The exogenous administration of basic fibroblast growth factor to regenerating skeletal muscle in mice does not enhance the process of regeneration

Christopher Mitchell, JK McGeachie, MD Grounds

Research output: Contribution to journalArticle

44 Citations (Scopus)

Abstract

The effects, in vivo, of the exogenous administration of bFGF on myogenesis of regenerating skeletal muscle was assessed either morphometrically or autoradiographically in three separate models of muscle injury in mice: crush-injured, denervated, and dystrophic (mdx) muscles. The bFGF was administered at various doses and different time schedules, sometimes in combination with heparin, into injured tibialis anterior muscles of mice. Delivery of the bFGF was either by direct intramuscular injection or by the sustained release from polymers (Hydron or Elvax) implanted into the muscles. The bioactivity of bFGF was confirmed in vitro by measuring its ability to stimulate the proliferation of BALB/c-3T3 fibroblasts and muscle precursor cell lines. The ability of bFGF to stimulate angiogenesis in vivo was confirmed by the implantation of controlled-release polymers containing bFGF into the normally avascular cornea of rats. No measurable effect of bFGF was seen in any of the models of skeletal muscle injury under these experimental conditions, indicating that the availability of biologically active bFGF is not a limiting factor in the regeneration of skeletal muscle following injury.
LanguageEnglish
Pages37-55
JournalGrowth Factors
Volume13
Issue number1-2
Publication statusPublished - 1996

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Fibroblast Growth Factor 2
Regeneration
Skeletal Muscle
Muscles
Wounds and Injuries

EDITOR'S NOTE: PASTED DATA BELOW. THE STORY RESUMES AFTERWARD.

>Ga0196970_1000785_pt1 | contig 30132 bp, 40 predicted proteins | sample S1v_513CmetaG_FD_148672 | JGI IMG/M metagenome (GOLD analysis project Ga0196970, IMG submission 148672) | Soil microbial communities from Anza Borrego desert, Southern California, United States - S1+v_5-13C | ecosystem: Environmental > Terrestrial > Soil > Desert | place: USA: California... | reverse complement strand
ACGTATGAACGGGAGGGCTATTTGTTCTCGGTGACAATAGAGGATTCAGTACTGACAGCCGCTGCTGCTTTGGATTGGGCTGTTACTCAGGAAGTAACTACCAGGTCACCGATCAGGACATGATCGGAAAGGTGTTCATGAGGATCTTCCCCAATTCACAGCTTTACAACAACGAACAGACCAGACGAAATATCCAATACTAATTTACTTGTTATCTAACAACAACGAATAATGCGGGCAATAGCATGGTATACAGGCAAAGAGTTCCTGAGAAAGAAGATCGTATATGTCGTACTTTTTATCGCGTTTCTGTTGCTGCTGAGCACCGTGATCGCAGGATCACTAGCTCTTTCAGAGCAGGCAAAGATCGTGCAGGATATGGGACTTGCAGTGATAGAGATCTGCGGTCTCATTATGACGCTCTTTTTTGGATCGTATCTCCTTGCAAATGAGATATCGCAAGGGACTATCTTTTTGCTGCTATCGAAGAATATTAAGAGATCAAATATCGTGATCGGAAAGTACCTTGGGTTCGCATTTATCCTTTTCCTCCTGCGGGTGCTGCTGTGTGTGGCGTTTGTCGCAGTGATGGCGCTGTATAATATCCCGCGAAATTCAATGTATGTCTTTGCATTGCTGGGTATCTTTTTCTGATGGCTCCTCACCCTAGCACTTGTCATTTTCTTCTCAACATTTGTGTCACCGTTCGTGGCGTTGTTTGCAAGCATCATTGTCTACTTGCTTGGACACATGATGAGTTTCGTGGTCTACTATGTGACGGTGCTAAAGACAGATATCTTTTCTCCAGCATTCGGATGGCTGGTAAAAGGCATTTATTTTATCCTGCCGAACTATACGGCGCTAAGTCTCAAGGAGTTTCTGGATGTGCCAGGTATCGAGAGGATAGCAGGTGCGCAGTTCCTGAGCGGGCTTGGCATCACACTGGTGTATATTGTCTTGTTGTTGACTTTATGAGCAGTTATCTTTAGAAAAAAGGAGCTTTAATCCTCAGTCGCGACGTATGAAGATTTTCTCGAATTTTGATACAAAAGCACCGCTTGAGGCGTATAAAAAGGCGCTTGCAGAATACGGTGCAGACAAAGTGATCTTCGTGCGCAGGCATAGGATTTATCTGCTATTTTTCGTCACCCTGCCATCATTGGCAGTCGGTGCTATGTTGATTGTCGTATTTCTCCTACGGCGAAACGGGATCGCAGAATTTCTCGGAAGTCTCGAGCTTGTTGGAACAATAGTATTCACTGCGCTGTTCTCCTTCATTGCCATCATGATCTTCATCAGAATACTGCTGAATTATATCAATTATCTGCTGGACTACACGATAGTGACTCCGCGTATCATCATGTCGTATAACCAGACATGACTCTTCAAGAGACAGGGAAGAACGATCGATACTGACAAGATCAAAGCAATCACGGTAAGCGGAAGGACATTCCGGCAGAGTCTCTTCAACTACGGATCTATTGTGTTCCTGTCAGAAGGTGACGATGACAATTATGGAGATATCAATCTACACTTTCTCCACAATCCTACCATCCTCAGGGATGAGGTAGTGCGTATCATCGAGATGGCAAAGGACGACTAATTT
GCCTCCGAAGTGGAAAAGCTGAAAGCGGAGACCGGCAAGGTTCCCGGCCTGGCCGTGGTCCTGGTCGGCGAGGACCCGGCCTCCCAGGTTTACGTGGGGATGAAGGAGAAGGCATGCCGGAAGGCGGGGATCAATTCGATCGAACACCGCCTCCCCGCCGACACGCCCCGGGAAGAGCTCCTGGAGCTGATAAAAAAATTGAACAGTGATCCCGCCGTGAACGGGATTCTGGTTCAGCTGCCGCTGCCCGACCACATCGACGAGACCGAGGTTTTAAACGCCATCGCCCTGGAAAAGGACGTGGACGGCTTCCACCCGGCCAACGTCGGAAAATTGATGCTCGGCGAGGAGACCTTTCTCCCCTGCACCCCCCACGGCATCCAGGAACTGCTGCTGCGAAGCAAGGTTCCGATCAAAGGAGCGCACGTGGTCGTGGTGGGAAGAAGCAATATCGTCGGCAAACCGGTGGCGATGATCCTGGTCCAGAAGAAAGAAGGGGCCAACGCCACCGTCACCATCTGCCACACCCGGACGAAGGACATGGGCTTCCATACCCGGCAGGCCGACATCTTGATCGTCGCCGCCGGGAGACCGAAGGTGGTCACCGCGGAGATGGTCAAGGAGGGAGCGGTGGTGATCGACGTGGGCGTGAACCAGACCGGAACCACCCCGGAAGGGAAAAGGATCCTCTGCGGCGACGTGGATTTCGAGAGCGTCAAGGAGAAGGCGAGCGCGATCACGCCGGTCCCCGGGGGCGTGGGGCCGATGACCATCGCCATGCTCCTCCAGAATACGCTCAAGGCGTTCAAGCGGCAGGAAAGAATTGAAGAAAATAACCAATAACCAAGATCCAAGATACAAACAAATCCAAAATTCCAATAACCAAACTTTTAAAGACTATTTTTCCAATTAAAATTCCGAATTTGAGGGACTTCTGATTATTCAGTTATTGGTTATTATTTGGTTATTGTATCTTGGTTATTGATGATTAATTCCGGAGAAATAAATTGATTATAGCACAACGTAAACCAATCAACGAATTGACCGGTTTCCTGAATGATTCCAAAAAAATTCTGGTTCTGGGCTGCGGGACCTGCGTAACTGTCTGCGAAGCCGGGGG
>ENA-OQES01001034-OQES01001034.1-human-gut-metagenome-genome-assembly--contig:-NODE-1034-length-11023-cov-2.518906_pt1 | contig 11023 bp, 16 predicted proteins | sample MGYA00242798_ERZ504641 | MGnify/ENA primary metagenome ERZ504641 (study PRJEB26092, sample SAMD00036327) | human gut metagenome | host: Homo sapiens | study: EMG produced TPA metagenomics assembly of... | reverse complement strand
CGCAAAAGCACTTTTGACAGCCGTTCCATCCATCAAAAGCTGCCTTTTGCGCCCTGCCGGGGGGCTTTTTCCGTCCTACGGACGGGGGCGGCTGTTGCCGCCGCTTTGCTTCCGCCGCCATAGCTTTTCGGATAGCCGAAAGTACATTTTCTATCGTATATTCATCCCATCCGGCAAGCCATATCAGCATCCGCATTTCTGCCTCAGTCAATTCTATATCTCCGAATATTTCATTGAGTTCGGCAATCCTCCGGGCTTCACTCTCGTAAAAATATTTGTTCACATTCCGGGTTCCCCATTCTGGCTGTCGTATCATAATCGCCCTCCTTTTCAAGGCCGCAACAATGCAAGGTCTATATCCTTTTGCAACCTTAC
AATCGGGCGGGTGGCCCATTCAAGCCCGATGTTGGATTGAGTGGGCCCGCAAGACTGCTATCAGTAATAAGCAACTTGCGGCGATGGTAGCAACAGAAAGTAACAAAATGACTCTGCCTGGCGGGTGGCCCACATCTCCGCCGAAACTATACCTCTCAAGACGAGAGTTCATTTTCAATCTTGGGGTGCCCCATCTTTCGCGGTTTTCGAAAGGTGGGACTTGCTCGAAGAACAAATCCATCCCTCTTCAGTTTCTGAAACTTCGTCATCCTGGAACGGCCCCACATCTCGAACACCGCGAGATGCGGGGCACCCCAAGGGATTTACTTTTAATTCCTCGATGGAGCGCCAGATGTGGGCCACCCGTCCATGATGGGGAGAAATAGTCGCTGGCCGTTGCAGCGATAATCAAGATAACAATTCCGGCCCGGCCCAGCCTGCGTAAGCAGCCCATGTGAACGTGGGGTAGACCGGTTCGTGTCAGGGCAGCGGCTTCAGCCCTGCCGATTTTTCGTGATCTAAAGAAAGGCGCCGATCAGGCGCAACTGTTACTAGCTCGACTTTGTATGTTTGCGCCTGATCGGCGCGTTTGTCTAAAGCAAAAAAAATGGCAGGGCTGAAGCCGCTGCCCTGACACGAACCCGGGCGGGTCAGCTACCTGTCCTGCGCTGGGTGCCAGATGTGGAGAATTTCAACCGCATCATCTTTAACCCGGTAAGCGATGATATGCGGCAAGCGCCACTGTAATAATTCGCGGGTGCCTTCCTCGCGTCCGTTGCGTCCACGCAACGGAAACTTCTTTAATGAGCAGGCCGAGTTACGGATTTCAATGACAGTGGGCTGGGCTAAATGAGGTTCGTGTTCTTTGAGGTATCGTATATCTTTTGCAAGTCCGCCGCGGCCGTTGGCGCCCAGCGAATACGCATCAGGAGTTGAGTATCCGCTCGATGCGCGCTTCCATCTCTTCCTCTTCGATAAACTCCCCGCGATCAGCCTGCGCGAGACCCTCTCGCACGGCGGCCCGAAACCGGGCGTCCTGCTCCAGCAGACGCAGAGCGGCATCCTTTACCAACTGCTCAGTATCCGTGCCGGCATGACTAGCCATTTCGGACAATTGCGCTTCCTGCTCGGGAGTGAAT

Polymers
Muscle Development
Intramuscular Injections
Cornea
Heparin
Appointments and Schedules
Fibroblasts
Cell Line

Cite this

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abstract = "The effects, in vivo, of the exogenous administration of bFGF on myogenesis of regenerating skeletal muscle was assessed either morphometrically or autoradiographically in three separate models of muscle injury in mice: crush-injured, denervated, and dystrophic (mdx) muscles. The bFGF was administered at various doses and different time schedules, sometimes in combination with heparin, into injured tibialis anterior muscles of mice. Delivery of the bFGF was either by direct intramuscular injection or by the sustained release from polymers (Hydron or Elvax) implanted into the muscles. The bioactivity of bFGF was confirmed in vitro by measuring its ability to stimulate the proliferation of BALB/c-3T3 fibroblasts and muscle precursor cell lines. The ability of bFGF to stimulate angiogenesis in vivo was confirmed by the implantation of controlled-release polymers containing bFGF into the normally avascular cornea of rats. No measurable effect of bFGF was seen in any of the models of skeletal muscle injury under these experimental conditions, indicating that the availability of biologically active bFGF is not a limiting factor in the regeneration of skeletal muscle following injury.",